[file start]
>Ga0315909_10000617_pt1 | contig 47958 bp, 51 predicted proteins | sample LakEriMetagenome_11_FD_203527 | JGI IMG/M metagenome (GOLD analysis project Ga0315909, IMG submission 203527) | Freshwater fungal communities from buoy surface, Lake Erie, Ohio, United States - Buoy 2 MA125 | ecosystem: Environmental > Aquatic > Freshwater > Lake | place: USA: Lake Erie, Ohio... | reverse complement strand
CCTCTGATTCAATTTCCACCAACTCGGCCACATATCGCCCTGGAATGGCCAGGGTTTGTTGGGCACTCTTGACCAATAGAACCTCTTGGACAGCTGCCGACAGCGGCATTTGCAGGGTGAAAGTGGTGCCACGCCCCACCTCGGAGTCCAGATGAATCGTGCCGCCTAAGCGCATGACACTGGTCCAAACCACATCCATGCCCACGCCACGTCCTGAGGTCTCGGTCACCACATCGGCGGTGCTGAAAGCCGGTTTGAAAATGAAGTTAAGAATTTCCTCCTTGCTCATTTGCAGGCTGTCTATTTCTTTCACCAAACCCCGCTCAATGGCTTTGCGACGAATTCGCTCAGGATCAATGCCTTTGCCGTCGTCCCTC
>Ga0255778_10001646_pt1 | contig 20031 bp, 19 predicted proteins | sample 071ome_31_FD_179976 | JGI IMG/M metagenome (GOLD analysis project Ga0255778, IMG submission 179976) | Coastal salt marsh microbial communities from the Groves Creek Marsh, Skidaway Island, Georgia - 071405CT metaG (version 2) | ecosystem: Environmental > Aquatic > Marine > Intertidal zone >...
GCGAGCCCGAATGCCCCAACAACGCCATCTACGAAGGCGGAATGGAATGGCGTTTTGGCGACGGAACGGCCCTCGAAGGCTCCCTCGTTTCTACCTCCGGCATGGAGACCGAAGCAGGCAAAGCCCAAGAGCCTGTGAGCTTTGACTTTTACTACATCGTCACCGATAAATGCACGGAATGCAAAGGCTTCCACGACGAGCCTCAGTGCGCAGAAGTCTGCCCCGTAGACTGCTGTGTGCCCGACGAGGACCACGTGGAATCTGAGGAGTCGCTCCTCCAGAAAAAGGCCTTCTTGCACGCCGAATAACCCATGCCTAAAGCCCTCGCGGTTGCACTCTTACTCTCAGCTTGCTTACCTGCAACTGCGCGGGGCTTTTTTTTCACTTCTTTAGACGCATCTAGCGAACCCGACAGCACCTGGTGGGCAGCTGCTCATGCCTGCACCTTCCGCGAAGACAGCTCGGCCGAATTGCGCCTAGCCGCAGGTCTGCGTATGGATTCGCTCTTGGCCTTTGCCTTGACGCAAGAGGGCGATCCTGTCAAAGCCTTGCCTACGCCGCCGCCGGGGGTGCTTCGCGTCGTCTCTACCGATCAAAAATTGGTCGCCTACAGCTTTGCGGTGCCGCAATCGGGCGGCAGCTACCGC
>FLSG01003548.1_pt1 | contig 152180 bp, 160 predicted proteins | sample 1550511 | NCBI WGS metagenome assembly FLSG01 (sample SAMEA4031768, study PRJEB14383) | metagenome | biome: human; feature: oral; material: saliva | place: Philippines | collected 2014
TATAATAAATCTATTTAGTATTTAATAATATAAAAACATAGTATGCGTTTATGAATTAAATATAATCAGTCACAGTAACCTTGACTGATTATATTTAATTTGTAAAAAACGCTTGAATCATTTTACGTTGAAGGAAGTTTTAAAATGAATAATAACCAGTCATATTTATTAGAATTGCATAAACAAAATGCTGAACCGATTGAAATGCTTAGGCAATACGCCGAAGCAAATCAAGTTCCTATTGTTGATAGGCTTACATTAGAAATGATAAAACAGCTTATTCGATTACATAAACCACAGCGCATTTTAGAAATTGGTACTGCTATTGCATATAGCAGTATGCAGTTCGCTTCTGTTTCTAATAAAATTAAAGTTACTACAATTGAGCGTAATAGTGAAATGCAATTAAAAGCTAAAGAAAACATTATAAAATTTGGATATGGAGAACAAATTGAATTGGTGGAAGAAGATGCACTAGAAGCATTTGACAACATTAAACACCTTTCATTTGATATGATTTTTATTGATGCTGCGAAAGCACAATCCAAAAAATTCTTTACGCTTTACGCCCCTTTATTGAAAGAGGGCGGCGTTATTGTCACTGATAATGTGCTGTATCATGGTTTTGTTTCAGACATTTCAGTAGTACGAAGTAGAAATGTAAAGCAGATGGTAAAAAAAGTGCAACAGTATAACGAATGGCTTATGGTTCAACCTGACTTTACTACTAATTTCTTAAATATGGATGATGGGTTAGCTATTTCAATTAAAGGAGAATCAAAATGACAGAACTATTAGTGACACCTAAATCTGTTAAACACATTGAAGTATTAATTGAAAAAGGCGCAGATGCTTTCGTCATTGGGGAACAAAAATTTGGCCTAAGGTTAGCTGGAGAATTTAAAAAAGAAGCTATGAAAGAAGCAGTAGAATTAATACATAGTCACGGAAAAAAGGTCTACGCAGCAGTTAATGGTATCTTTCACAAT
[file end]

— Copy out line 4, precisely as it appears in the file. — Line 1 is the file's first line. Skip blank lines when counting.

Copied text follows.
GCGAGCCCGAATGCCCCAACAACGCCATCTACGAAGGCGGAATGGAATGGCGTTTTGGCGACGGAACGGCCCTCGAAGGCTCCCTCGTTTCTACCTCCGGCATGGAGACCGAAGCAGGCAAAGCCCAAGAGCCTGTGAGCTTTGACTTTTACTACATCGTCACCGATAAATGCACGGAATGCAAAGGCTTCCACGACGAGCCTCAGTGCGCAGAAGTCTGCCCCGTAGACTGCTGTGTGCCCGACGAGGACCACGTGGAATCTGAGGAGTCGCTCCTCCAGAAAAAGGCCTTCTTGCACGCCGAATAACCCATGCCTAAAGCCCTCGCGGTTGCACTCTTACTCTCAGCTTGCTTACCTGCAACTGCGCGGGGCTTTTTTTTCACTTCTTTAGACGCATCTAGCGAACCCGACAGCACCTGGTGGGCAGCTGCTCATGCCTGCACCTTCCGCGAAGACAGCTCGGCCGAATTGCGCCTAGCCGCAGGTCTGCGTATGGATTCGCTCTTGGCCTTTGCCTTGACGCAAGAGGGCGATCCTGTCAAAGCCTTGCCTACGCCGCCGCCGGGGGTGCTTCGCGTCGTCTCTACCGATCAAAAATTGGTCGCCTACAGCTTTGCGGTGCCGCAATCGGGCGGCAGCTACCGC